A new nose for Azendohsaurus

When I first tested
Azendohsaurus (Flynn et al. 2010, Figs. 1,3) the large reptile tree nested it with Trilophosaurus (Fig. 2). Then when the post-crania was verbally described in an abstract (Nesbitt et al. 2013), the large reptile tree nested it with Pamelaria, a protorosaur taxon with a single median naris and a short tail. Ultimately, Azendohsaurus and Pamelaria were an odd fit, only mitigated by the fact that Azendohsaurus is an odd fit no matter where it nests.

Today
Azendohsaurus once again nests with Trilophosaurus, not far from Mesosuchus. The former has lateral nares. The latter has a medial naris. Azendohsaurus also nests not far from Noteosuchus, a taxon that shares with Azendohsaurus a short tail, but the skull is unknown.

Evidently
there is a large and varied grade of sphenodontians of which we are just becoming aware. Some of these, of course, include Priosphenodon and the rhynchosaurs.

Figure 1. The skull and palate of Azendohsaurus, a sister to Trilophosaurus. 

Figure 1. The skull and palate of Azendohsaurus, a sister to Trilophosaurus.

There are many differences
between Azendohsaurus and Trilophosaurus (Fig. 2), but there are many more differences with the other 543 taxa in the large reptile tree. The presence of long teeth in Azendohsaurus set apart from all other sphenodontians. The very tall and narrow ascending processes of the premaxilla and maxilla are also oddities best matched in Mesosuchus.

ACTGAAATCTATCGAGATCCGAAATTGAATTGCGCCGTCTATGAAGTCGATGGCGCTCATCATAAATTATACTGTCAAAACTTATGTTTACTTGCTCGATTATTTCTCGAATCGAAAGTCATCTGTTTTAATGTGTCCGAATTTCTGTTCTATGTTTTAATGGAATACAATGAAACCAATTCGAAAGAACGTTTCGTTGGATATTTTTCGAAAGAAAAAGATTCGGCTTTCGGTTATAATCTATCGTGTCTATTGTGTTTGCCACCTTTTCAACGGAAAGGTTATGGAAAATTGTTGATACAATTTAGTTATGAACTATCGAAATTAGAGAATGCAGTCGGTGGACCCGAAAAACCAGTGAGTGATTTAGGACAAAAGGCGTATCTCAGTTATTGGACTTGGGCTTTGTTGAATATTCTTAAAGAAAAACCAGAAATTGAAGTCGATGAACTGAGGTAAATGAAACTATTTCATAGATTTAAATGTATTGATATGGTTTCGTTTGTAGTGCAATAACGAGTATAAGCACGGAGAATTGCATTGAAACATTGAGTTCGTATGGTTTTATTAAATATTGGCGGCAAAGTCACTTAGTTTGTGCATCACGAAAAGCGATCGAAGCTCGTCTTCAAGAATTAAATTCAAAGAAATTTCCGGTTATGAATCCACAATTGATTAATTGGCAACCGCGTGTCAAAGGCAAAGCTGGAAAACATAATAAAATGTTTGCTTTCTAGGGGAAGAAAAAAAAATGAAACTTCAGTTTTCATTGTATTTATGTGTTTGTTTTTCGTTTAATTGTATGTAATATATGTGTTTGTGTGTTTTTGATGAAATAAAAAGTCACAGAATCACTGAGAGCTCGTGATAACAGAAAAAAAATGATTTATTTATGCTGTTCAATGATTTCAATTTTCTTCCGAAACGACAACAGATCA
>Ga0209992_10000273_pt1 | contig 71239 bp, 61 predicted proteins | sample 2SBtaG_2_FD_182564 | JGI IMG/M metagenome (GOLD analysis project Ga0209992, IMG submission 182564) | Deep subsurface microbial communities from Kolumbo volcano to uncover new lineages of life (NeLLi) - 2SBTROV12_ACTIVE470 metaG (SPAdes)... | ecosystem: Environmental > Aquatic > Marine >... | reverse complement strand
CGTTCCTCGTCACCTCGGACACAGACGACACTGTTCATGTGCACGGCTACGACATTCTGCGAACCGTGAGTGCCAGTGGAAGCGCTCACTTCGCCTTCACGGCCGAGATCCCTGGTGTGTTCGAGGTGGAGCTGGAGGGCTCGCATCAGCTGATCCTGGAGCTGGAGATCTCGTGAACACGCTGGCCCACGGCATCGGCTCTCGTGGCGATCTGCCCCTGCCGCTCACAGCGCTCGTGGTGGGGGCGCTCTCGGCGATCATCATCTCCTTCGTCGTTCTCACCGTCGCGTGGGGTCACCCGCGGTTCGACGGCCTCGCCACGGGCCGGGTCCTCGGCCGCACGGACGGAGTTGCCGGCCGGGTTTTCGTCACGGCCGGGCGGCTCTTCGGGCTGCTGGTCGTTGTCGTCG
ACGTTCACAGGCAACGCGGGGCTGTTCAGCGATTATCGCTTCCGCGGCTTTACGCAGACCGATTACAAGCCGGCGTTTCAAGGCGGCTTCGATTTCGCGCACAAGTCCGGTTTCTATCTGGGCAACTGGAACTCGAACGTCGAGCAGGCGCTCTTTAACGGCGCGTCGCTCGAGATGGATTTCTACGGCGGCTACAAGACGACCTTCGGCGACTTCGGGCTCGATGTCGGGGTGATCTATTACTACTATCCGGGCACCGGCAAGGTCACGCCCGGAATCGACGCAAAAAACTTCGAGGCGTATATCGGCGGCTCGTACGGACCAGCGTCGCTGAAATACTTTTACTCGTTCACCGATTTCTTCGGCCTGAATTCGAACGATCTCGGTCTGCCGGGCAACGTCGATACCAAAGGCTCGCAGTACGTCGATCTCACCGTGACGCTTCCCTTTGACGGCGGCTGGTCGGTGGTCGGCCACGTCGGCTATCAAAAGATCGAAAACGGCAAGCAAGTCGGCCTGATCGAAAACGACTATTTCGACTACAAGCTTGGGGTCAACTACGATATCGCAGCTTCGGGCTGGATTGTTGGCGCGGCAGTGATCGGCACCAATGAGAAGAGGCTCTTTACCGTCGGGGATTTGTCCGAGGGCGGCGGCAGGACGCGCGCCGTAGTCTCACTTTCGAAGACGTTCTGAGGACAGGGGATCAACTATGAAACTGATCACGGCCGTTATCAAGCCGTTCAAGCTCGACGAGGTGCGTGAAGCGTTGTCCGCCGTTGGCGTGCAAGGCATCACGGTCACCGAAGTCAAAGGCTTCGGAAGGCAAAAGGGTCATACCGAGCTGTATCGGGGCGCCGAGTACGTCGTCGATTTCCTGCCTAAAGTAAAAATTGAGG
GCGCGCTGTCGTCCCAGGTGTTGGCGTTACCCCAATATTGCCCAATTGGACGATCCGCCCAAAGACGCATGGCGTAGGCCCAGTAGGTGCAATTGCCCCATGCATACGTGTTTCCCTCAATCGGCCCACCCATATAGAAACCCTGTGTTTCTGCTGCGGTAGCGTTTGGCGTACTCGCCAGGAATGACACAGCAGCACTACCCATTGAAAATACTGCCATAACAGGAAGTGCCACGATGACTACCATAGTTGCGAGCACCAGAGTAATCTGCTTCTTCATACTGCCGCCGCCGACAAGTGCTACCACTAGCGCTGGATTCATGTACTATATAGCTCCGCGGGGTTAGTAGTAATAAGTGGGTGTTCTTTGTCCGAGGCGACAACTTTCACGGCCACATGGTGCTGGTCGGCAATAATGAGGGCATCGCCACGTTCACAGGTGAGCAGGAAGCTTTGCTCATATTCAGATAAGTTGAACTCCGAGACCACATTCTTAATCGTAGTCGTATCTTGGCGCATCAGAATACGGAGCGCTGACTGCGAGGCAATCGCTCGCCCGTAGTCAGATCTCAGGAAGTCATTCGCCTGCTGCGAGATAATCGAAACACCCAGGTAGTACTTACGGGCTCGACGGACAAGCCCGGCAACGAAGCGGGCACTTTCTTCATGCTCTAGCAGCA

Figure 2. Trilophosaurus has filled in the lateral temporal fenestra, reduced the orbit and increased the upper temporal fenestra, among other differences with Azendohsaurus.

Figure 2. Trilophosaurus has filled in the lateral temporal fenestra, reduced the orbit and increased the upper temporal fenestra, among other differences with Azendohsaurus.

I’m sure the definitive paper
on Azendohsaurus is ‘in press’ somewhere. Let’s see how this all turns out.

Figure 2. DGS applied to the skull of Azendohsaurus. Note the new addition of a lateral naris, not previously noted.

Figure 3. DGS applied to the skull of Azendohsaurus. Note the new addition of a lateral naris, not previously noted.

Despite the obvious irony,
it appears that few hypotheses in paleontology are set in stone at present. And I’m always happy to set the record straight whenever I can.

References
Dutuit J-M 1972. Découverte d’un Dinosaure ornithischien dans le Trias supérieur de l’Atlas occidental marocain. Comptes Rendus de l’Académie des Sciences à Paris, Série D 275:2841-2844.
Flynn JJ, Nesbitt, SJ, Parrish JM, Ranivoharimanana L and Wyss AR 2010. A new species of Azendohsaurus (Diapsida: Archosauromorpha) from the Triassic Isalo Group of southwestern Madagascar: cranium and mandible”. Palaeontology 53 (3): 669–688. doi:10.1111/j.1475-4983.2010.00954.x
Nesbitt, S, Flynn J, Ranivohrimanina L, Pritchard A and Wyss A 2013. Relationships among the bizarre: the anatomy of Azendohsaurus madagaskarensis and its implications for resolving early archosauromroph phylogeny. Journal of Vertebrate Paleontology abstracts 2013.

wiki/Azendohsaurus

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